• Creating new content: New content will also be created once the content management system is in action, with a focus on the Foundation of Modern Genetics. This is a major part of the Library's aim to provide interpretative content to both researchers and the "curious public".

Monday, March 5, 2012

Filling the MOH Gaps

The Wellcome Library has a great collection of Medical Officer of Health (MOH) Reports. These reports are stuffed full of grim and useful information from the 19th and 20th century, such as statistics on infant mortality. JISC is, very wisely, funding the digitisation of the London reports. There are some gaps in the Wellcome Library’s collection so, in order to make a really useful digital resource, we have been working out what is missing. This has not been straightforward.

First we needed to check what we held and then we needed to make sure that our gaps really were gaps. We didn’t want to waste time looking for reports that were never created. The very first MOH report in Britain was produced in Liverpool in 1847. The first London report was produced in the following year but the early reports do not cover the whole of London. The Public Health Act of 1848 permitted local authorities to employ MOHs but, since it was not obligatory, only a minority did. The Metropolis Management Act of 1855 required MOHs to be appointed in central London but the big change came with the 1875 Public Health Act. From then until 1972 the production of MOH reports was pretty solid.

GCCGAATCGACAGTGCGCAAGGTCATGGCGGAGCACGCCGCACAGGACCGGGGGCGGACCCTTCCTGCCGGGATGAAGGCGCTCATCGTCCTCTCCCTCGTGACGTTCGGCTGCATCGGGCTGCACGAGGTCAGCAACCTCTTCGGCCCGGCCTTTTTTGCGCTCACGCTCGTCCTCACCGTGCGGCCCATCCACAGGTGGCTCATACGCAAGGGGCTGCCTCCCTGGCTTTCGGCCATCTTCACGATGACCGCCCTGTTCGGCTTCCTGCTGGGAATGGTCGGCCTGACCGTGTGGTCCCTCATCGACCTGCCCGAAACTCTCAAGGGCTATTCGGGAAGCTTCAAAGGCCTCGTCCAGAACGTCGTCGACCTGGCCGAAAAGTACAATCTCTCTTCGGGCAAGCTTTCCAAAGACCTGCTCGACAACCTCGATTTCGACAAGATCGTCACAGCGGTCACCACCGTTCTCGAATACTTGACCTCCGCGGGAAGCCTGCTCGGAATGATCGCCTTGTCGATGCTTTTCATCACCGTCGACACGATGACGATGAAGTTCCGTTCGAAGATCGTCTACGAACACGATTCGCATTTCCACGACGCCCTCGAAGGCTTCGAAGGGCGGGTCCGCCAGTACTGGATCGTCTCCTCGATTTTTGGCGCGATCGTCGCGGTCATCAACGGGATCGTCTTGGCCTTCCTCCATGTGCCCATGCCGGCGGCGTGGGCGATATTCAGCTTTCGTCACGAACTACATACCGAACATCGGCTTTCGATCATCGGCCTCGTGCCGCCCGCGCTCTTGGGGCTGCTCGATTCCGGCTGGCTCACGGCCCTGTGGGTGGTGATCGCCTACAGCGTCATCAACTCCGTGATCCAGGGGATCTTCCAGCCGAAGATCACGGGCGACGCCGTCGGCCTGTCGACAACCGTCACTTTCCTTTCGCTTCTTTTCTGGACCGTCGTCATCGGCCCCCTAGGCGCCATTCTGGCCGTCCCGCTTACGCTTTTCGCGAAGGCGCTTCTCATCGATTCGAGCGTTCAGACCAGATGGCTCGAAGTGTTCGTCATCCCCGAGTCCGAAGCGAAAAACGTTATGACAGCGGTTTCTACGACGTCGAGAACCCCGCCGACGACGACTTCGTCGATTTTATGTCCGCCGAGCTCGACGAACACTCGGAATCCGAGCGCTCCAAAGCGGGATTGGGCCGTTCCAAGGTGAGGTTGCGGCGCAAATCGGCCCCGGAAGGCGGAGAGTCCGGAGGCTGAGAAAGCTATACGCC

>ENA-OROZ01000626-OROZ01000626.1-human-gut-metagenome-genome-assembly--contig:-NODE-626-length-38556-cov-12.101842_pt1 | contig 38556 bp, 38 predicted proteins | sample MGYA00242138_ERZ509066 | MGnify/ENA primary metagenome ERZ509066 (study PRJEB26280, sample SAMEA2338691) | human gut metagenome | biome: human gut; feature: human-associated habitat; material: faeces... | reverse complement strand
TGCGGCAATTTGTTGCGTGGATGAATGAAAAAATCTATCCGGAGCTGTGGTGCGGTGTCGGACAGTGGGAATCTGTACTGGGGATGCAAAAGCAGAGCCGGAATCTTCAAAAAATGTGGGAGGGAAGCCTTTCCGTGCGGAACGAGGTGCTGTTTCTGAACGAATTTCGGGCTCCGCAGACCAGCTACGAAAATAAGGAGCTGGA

Another challenge was getting to grips with the boundary changes. Over the years the administrative boundaries of London have altered several times. The current 32 London Borough boundaries date from 1965 when Greater London was established. Before that there were 28 metropolitan boroughs plus various boroughs, urban and rural district councils in what is now, outer London. Before 1899 much of what we now think of as London was part of Kent, Middlesex, Essex or Surrey. The City of London has long gone its own distinctive way and the tangle of parish boundaries there is particularly confusing. Old maps and a book on administrative units by Frederick A. Youngs helped us to make sense of all these changes.